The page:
A couple of years ago our staff read the book Lessons from the Mouse. In fact, almost our entire church has read the book. The author, Dennis Snow, spent over twenty years working at Walt Disney World. He served in Walt Disney World management and even taught at Disney University.
I visited Disney World this past summer, and it’s amazing. The employees are kind and helpful from the ticket window to the rides. Bathrooms remain clean, and trash is quickly scooped up. They call it the Magic Kingdom for a reason. As soon as you step onto the property, it’s like you become eight years old again. It makes sense that Disney World is a place every church should look to for ideas and inspiration.
The book was full of great tips that applied to our entire church, but one principle stood out to our staff. Never Let Backstage Come Onstage. For Disney World, the backstage was the area where staff ate, took breaks, changed costumes, held meetings, etc. According to Snow, “Onstage was where we Disney employees had an opportunity to impress the guests.” It was important for Walt Disney World to keep the magic alive for all of its guests. If a character walked around the park in half of a costume, then the experience for the guest would be diminished.
Before the park opened each day, employees surveyed the park to make sure nothing was out of place. No shovel left behind or blown light bulb was allowed to go unfixed before opening. This philosophy extended beyond the physical elements of the park. Employees were expected to carry the Disney philosophy in the attitudes as well. Even how they spoke to guests was considered onstage. If you’ve ever been to the park yourself, you know that this is true.
What’s backstage in your children’s ministry? What’s onstage? These questions are critical because allowing the backstage to seep into the onstage is easy to do. Here’s an example from our church. Our volunteers had a habit of carrying cups of coffee or tea with them, especially in the early service. This practice didn’t seem like a big deal at first, but the more we thought about it, the more we realized that this didn’t create a good onstage for our church attendees. So, we instituted a policy where drinks stay out of the classroom or hidden out of sight in closets. It’s helped us create a more welcoming and professional environment.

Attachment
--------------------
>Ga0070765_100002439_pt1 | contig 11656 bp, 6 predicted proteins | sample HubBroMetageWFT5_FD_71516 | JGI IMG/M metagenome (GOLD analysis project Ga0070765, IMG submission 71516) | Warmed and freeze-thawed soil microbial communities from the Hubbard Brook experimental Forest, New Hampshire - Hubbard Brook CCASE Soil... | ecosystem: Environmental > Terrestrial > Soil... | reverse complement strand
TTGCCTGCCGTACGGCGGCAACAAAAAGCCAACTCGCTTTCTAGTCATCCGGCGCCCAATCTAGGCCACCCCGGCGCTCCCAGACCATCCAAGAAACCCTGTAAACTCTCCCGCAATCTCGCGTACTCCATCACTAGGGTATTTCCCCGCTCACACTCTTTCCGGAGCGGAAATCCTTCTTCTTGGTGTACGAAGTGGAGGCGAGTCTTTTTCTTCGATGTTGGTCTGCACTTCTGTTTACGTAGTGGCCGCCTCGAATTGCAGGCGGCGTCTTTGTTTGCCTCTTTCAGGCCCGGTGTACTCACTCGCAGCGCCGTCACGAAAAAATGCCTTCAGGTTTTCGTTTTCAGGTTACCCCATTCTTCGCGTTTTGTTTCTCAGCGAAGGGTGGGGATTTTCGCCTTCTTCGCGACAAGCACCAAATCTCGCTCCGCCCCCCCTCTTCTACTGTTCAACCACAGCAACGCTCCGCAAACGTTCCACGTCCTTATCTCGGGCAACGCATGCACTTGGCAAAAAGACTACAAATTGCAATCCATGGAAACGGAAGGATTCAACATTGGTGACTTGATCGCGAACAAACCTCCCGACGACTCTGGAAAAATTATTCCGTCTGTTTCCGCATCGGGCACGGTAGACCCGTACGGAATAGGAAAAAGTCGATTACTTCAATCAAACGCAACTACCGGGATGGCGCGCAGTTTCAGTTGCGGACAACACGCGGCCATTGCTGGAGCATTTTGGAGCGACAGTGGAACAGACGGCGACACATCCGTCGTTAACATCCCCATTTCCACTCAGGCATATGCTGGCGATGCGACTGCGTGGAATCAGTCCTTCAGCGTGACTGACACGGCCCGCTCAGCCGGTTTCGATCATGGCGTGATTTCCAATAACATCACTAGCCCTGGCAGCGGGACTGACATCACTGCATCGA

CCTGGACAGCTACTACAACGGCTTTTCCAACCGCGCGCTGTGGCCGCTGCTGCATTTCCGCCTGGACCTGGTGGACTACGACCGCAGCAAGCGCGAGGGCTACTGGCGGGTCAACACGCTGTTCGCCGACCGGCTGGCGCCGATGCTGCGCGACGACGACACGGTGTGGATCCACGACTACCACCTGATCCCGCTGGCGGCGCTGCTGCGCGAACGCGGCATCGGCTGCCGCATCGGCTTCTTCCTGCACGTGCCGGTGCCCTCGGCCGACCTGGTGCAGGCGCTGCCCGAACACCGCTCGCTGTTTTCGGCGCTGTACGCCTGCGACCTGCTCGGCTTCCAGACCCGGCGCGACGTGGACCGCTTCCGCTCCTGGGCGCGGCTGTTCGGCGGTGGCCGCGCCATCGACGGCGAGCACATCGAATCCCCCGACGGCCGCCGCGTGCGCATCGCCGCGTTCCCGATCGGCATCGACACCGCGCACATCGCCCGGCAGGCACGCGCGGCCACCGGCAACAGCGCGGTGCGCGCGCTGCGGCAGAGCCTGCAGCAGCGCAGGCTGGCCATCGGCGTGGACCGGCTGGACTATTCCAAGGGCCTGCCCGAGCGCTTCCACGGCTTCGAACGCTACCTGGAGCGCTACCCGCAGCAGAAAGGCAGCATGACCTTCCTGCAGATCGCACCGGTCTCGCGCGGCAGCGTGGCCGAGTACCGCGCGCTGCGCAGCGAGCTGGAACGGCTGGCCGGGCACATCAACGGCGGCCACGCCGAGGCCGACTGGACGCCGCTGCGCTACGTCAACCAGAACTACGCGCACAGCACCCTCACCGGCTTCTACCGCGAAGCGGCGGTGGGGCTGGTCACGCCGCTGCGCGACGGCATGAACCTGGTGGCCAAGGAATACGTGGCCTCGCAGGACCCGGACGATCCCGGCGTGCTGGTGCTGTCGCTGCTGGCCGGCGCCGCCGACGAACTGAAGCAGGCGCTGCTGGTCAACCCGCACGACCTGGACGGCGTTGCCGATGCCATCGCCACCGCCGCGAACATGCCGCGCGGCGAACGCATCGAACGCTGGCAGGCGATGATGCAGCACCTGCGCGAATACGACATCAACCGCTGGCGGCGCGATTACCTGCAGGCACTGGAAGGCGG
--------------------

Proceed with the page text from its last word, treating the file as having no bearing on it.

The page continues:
Here are some things to watch out for in keeping the backstage elements backstage:
- Hold meetings in a private area or office and not around guests.
- Neatly organize supplies in bins or cabinets. Avoid allowing the service props or supplies from lying around the room.
- Pick up trash right away. If you see it, it’s your job to pick it up. Keep a vacuum nearby in case you have a messy activity. Cleanliness communicates to parents that your ministry will care for their kids.
- If you have a note for volunteers, don’t post it where members can see it.
- If staff have an issue with another employee, never discuss it in front of attendees or volunteers.
It’s our job to set the standard and maintain that standard for our volunteers. Of course, that only happens when we explain the new procedures, model them, and set up a system for accountability. Don’t hesitate to empower your volunteers to hold each other accountable for keeping the backstage hidden.
Having a clean, professional environment won’t hinder the warmth or friendliness of your children’s ministry. Instead, having an environment that puts guests first and staff/volunteers second will greatly enhance your opportunities for growth. Take some time this week to observe your classes and hallways. Are there elements you’ve grown accustomed to that belong in the backstage? What are one or two small steps you can take to keep your backstage hidden?
Written by Dwayne Riner. Dwayne is the head writer for Equip KidMin curriculum, he has been in children’s ministry for over two decades.
Let’s Chat is a new four-week series from Equip KidMin. It will help you equip kids to have regular conversations with the One who created them, loves them, and plans good things for them. These lessons are designed to show kids how easy it is to pray, that it’s truly as simple as chatting with your best friend. There’s no better time to start a conversation with their Heavenly Father than as a kid. This series will challenge your kids to start that conversation.